PB: Why did you come to Johns Hopkins?

MS: It’s just like a feeling, obviously. Great academics, such a great program, but the second I walked onto campus and walked into the Cordish Lacrosse Center, the coaches were so welcoming. I still remember walking up those stairs. I’m like, “Oh, we’re huggers here.” So welcoming. It’s such a homey environment. It’s kind of like a feeling that you get. Yeah, there are so many great things about Hopkins that definitely made me want to go to the campus in the first place, but once I got here, I kind of felt at home and I loved that I was close enough that my parents could come to all of my games. My family could come to all my games. It’s a great place to get a degree at the same time. I felt like it was a great all-around place for me.

PB: What are some of your favorite memories at Hopkins?

MS: I guess the first year we played Drexel. That was an insane game. It went back and forth the whole time. I think Lucy had like three goals when I was like, “Oh, no.” I think they were beating us at one point. My whole family was there. It’s always nice to have it at Hopkins because my whole family’s from Baltimore, so that was a really great memory. There’s so many, it’s hard to pick just one.

PB: What are your goals for after lacrosse?

MS: Trying to figure that out right now. I’m hoping to stay in the lacrosse world in some capacity, whether that’s coaching. I really want to stay involved in sports in some way — lacrosse would be ideal, but I just love sports so much that I feel like that would be the kind of job that I would love to go to work every day, so hopefully something like that. Still trying to figure that world out, but we’re getting there.

PB: Who’s your best friend on Hopkins and what’s a story that underscores your friendship on and off the field?

MS: It’s hard to pick just one. I would say Eva Klaus. We room together. We live together this year. I would say it’s very close to some other girls, but once we started living together, we’re both just very chill, relaxed people and we don’t really stress out over the little things. We get along in that way. We’re just kind of go-with-the-flow people. She’s like, “You want to do this?” I’m like, “Yeah, let’s do it.” But she’s honestly such a great friend. She’s so willing to do whatever for me, always has my back. I would say our relationship has grown a lot in the past two years.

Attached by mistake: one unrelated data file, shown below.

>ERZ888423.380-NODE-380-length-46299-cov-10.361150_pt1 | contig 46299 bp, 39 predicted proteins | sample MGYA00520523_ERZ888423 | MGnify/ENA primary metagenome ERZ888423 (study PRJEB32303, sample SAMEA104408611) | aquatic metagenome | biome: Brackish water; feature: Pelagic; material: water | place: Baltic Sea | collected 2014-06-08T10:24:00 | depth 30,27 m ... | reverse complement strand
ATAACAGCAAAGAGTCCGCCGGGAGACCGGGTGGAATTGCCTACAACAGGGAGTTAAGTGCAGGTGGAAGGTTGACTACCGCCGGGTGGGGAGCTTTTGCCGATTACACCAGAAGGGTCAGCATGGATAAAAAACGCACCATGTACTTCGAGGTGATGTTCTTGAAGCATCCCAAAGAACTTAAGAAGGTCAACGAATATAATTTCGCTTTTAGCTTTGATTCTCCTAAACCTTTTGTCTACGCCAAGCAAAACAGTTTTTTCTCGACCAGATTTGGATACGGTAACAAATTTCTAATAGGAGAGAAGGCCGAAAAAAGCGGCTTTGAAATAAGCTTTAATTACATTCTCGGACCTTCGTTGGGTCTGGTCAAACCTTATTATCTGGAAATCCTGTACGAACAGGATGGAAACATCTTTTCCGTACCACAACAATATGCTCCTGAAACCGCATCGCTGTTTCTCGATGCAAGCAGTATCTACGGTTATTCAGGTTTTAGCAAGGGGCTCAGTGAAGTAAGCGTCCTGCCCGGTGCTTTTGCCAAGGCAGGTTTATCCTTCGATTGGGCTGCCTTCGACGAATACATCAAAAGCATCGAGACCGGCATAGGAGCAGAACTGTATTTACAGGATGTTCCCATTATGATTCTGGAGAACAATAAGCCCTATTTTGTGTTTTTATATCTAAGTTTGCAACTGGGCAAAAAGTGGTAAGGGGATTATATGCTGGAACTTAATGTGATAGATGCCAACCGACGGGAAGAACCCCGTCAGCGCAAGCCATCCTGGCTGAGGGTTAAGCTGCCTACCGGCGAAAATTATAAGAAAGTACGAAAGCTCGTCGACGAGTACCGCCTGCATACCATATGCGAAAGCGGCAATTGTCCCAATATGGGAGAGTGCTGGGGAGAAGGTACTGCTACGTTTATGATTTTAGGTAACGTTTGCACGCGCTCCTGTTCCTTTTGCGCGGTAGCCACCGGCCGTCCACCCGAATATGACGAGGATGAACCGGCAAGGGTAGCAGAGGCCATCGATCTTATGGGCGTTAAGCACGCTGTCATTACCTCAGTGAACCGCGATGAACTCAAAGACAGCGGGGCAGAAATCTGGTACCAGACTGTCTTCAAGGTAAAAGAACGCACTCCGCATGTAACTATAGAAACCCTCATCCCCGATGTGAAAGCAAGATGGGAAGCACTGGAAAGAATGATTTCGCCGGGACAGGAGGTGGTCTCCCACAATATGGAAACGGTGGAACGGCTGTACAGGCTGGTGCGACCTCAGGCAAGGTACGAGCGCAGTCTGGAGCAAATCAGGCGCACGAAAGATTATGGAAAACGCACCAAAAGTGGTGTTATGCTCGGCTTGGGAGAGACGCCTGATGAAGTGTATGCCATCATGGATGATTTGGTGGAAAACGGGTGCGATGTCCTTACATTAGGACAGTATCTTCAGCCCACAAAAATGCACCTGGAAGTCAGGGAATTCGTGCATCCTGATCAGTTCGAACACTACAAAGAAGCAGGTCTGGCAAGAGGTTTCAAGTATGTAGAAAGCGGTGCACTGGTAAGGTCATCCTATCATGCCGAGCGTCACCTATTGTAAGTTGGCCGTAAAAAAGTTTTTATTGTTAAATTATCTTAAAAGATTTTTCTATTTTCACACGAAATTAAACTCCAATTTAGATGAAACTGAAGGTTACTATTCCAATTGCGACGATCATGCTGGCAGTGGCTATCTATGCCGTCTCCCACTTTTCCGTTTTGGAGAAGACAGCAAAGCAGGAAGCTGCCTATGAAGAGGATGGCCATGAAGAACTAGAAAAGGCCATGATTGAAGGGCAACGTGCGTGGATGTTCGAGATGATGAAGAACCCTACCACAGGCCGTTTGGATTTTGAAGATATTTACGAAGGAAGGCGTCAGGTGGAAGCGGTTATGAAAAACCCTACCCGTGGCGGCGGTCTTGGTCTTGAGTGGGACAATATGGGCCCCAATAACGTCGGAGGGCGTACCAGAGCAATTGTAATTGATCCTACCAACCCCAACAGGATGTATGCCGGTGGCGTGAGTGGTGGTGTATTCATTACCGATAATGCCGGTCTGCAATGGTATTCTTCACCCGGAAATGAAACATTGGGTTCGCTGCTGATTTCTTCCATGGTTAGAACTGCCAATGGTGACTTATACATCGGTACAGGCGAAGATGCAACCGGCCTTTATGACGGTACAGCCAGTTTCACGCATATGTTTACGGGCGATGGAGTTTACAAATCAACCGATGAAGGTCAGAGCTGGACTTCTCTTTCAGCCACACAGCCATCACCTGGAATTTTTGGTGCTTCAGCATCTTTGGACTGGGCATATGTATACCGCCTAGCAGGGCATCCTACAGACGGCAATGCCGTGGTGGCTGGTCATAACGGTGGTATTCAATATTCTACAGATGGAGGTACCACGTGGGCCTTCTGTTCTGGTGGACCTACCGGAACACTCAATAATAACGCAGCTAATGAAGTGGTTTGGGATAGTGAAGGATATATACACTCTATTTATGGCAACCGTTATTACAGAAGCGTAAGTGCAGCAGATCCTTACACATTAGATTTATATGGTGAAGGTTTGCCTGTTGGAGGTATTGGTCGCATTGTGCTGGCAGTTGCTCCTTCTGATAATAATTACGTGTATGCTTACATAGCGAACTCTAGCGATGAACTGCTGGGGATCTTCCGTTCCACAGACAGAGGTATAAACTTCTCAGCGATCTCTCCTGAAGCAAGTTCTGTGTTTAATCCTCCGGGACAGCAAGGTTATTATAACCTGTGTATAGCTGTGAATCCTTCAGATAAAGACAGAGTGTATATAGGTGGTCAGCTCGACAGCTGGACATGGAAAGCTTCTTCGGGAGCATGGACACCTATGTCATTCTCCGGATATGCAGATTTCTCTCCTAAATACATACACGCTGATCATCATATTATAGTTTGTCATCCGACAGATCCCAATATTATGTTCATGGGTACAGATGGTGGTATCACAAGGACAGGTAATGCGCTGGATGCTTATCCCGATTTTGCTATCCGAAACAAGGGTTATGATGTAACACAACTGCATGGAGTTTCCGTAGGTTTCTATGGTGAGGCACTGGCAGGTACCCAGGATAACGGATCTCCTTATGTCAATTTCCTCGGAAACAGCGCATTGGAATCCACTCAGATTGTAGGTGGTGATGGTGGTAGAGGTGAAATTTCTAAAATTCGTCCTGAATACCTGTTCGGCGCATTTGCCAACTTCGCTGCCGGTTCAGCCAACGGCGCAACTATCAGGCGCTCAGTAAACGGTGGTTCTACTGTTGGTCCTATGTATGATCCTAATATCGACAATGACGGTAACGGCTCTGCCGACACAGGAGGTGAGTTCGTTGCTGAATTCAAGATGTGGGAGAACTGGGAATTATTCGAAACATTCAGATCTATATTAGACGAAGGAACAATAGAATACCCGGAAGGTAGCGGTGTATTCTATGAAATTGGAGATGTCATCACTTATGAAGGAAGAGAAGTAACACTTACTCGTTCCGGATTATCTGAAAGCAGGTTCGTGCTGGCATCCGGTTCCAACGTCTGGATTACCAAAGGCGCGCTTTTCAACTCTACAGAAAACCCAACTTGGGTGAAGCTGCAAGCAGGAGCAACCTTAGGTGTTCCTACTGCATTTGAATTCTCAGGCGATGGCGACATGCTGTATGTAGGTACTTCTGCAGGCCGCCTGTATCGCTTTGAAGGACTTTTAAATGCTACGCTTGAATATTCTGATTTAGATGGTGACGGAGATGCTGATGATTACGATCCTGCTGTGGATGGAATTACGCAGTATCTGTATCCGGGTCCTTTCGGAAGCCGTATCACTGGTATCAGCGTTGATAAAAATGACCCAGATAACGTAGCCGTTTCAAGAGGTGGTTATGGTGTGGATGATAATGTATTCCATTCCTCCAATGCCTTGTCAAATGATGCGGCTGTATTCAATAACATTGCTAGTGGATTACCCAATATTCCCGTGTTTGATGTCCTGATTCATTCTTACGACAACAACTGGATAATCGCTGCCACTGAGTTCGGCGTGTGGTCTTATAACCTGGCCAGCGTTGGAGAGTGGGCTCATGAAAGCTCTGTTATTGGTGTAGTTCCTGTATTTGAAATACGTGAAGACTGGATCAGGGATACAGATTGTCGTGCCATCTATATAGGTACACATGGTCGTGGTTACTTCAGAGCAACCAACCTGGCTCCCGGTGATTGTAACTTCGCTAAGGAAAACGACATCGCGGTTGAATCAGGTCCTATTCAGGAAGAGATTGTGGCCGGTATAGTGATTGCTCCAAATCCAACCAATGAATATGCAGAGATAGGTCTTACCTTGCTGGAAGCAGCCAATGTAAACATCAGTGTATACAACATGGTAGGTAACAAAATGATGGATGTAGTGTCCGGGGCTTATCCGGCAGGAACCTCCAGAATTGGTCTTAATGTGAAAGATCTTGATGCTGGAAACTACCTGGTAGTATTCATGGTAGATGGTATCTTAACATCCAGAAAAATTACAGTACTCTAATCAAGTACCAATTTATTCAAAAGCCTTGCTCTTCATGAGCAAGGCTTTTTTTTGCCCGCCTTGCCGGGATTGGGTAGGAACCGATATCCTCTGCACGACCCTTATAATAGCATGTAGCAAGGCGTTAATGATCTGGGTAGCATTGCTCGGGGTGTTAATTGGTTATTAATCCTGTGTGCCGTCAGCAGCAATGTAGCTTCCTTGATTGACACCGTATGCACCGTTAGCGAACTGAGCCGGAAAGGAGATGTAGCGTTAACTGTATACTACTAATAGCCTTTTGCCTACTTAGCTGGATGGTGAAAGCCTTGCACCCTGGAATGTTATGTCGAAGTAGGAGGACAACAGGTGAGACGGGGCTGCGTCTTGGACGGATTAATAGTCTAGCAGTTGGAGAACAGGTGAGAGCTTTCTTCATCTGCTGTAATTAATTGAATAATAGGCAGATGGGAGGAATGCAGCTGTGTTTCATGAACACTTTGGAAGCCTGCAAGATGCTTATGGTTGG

PB: What’s some advice you would pass along to younger lacrosse players?

MS: I would just say to have fun and not take it too seriously, especially at such a young age. I’ll go to some games to support my cousins and family friends, and these coaches and parents are just taking the games so seriously. It’s really not that crazy at the college level. Yeah, it’s intense … but the most important thing that my coaches instilled in us is to have fun and play with joy. I think so many kids get burnt out at such a young age because their parents are pushing them to do it, their coaches are just so intense and they care so much just about winning games, and these kids are like in middle school. Even high school, it’s kind of crazy. The only way kids are going to make it far is if they really love the game. [I would say] not to take it too seriously, have fun and just make sure it’s really what you want to do.

Photo Credit: Jay VanRensselaer/Johns Hopkins Athletics

Issue 261: February/March 2020

Luke Jackson

See all posts by Luke Jackson. Follow Luke Jackson on Twitter at @luke_jackson10